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An Education (or Should I be reading all the Classics?)

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This past weekend, The Boy and I were out for dinner at uni friends of mine. They’re a lovely couple and dinner was delicious, albeit a bit hot under the collar thanks to the very modern floodlights in the living room combined with 36 degrees outside. Let’s just say those two or three ciders I enjoyed were very refreshing.

We were driving home when The Boy turned to me (metaphorically of course – he kept his eyes on the road) and said ‘you know, sometimes I just feel a bit, well, uneducated when I’m around them’ and while I disagreed with him being uneducated, I knew exactly what he meant. I feel the same way. Not to say either of us are uneducated but we value different things and have different strengths. I like to think of myself as well-read and literate but I realized this weekend that I’m the equivalent of a teenager at the adult’s dinner table. I read a lot but I’ve never read many of the books on my friend’s bookshelf – no Updike, no Hemingway, no Russian tomes. I’m anti Ayn Rand but really, that’s based on reading half of Atlas Shrugged when I was 15 and not really anything else. I feel like there’s this assumption that because I’m doing my Masters, I should have read all these things years ago and be able to debate the merits of libertarianism and Objectivism with the best of them.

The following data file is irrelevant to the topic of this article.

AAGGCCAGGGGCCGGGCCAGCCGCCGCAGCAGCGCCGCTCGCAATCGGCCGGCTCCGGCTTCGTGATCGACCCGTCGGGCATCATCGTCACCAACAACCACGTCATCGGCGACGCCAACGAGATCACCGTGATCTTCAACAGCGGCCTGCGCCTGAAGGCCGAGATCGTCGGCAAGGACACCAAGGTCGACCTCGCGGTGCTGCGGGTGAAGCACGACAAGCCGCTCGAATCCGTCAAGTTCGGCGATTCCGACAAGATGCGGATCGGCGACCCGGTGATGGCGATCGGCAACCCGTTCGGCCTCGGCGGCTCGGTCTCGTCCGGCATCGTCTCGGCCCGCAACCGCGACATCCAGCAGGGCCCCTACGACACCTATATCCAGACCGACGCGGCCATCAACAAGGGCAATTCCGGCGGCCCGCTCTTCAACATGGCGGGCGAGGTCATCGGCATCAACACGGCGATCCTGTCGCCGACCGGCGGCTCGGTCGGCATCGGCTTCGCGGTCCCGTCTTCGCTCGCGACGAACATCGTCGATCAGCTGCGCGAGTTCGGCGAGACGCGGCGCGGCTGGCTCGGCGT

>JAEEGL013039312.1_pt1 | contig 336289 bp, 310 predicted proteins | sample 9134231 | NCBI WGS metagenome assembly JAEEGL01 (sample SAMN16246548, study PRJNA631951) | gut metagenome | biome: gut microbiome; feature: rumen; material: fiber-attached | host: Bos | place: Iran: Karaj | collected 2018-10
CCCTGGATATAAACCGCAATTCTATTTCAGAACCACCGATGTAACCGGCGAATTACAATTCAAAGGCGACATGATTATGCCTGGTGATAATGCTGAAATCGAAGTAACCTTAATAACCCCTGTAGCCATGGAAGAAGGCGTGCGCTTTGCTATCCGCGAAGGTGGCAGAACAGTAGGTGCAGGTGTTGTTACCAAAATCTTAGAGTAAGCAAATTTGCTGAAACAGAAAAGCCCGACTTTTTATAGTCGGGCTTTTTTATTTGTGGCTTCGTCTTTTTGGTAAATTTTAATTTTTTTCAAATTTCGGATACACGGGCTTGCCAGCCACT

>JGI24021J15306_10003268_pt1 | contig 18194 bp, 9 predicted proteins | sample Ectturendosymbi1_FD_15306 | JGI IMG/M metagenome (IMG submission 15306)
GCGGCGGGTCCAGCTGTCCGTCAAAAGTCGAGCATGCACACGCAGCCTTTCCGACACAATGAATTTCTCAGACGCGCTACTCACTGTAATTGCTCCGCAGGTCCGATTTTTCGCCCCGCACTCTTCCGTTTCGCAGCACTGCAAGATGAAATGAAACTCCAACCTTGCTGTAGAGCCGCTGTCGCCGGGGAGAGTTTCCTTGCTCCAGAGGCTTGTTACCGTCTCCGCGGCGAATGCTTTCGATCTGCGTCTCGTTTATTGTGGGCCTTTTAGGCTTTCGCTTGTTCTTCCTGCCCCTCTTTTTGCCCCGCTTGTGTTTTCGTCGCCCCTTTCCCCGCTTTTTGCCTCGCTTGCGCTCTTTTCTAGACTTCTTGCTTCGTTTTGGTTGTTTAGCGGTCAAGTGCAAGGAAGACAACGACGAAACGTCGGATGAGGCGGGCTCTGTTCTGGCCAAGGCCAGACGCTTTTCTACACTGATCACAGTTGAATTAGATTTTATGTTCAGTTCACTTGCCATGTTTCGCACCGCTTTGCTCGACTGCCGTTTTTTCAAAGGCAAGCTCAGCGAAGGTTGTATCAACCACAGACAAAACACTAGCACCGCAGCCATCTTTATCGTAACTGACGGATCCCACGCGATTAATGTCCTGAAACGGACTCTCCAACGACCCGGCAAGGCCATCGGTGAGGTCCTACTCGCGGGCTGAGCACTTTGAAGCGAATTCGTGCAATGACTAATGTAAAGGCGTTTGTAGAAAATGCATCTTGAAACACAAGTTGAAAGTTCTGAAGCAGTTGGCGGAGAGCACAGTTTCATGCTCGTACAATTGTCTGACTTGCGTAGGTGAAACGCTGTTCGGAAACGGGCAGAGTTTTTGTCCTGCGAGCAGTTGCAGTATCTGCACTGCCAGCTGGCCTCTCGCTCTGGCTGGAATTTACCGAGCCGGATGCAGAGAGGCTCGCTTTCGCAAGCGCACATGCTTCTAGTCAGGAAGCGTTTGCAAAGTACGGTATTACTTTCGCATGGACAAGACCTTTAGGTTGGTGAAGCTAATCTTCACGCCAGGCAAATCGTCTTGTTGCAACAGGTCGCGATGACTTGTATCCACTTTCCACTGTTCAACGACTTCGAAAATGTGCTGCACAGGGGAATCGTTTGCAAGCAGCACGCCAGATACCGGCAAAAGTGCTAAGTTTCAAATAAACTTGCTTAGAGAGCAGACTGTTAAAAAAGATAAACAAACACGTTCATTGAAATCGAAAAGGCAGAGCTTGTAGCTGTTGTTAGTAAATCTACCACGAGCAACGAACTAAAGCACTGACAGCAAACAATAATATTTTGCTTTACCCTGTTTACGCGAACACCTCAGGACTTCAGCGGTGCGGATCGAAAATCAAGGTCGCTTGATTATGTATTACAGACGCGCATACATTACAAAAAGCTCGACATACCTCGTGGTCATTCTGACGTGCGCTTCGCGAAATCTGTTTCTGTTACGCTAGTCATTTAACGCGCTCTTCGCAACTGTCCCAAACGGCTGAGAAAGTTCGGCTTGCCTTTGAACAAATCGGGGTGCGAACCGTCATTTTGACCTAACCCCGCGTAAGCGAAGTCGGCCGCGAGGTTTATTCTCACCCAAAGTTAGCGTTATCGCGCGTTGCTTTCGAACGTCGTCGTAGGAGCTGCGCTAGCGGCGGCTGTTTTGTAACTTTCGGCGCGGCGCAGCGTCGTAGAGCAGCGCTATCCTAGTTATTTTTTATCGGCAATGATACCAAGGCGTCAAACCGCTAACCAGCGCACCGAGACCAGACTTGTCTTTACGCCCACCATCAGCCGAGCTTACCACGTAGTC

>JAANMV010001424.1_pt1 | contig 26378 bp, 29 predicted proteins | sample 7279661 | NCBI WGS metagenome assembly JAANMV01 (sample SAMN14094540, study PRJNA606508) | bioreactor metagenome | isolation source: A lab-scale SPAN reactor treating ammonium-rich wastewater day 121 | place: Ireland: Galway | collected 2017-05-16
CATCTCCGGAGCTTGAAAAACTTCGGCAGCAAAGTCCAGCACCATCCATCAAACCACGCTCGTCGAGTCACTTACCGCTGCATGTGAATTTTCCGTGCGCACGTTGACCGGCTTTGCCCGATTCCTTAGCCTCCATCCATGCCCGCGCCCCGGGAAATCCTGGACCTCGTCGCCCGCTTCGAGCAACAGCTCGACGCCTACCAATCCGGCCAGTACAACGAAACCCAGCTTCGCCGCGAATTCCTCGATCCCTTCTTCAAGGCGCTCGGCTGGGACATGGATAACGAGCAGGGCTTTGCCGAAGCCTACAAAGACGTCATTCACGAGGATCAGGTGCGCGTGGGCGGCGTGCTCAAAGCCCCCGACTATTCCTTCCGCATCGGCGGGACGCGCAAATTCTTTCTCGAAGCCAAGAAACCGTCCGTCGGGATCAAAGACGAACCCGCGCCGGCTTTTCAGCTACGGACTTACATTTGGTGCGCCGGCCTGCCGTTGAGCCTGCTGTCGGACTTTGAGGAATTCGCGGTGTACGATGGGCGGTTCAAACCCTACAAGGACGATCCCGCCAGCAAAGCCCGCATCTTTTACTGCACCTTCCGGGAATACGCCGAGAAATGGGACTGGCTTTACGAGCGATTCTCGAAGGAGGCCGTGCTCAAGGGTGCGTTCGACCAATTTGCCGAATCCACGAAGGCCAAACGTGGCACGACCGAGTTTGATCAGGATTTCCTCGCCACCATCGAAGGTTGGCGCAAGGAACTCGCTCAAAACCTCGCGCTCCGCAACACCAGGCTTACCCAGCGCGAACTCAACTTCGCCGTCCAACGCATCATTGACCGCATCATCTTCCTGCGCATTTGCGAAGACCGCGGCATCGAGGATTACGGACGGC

Is it ridiculous that I haven’t read these fine authors because, well, I’m really not interested? Should I forfeit my university degree? Hand over my diploma for a lack of intellect or education?

I’m one of those who really believes that we all have our own strengths and passions – listening to The Boy talk about the American Civil War or (God help me) zombies, or anything to do with technology leaves me in awe because he knows so much more than I do. But I can’t help but feel as if I’m missing out by being keener on popular fiction than classic literature, for choosing reality TV over Casablanca (which I have seen but really only recently).

Should I put down the remote and dedicate myself to reading Proust? Or do you have any suggestions of classics I should read to educate myself?

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Author:

Writer, editor, wife, mother. I snatch moments to myself to read between nappy changes, work and chasing a toddler who is determined to destroy ALL THE THINGS. Welcome.

4 thoughts on “An Education (or Should I be reading all the Classics?)

  1. “I’m anti Ayn Rand”

    She shouldn’t be mentioned in connection with classic literature. It’s just a poorly written political fantasy rant from someone who was mentally ill.

    Otherwise, I reckon anyone who can tick off more than half the Telegraph’s list of 100 books everyone should read (http://www.telegraph.co.uk/culture/books/4248401/100-novels-everyone-should-read.html) is cultured enough.

    There will almost certainly be plenty to interest you in this list – most of them are not difficult to read.

    1. That’s definitely a great list – I’ve read a few of them already but I could always add to it – would be good to get to the half-way mark at least.

    1. I always think I’ve read The Great Gatsby but I actually think it’s just because I know the story so well from popular culture! It’s on my list!

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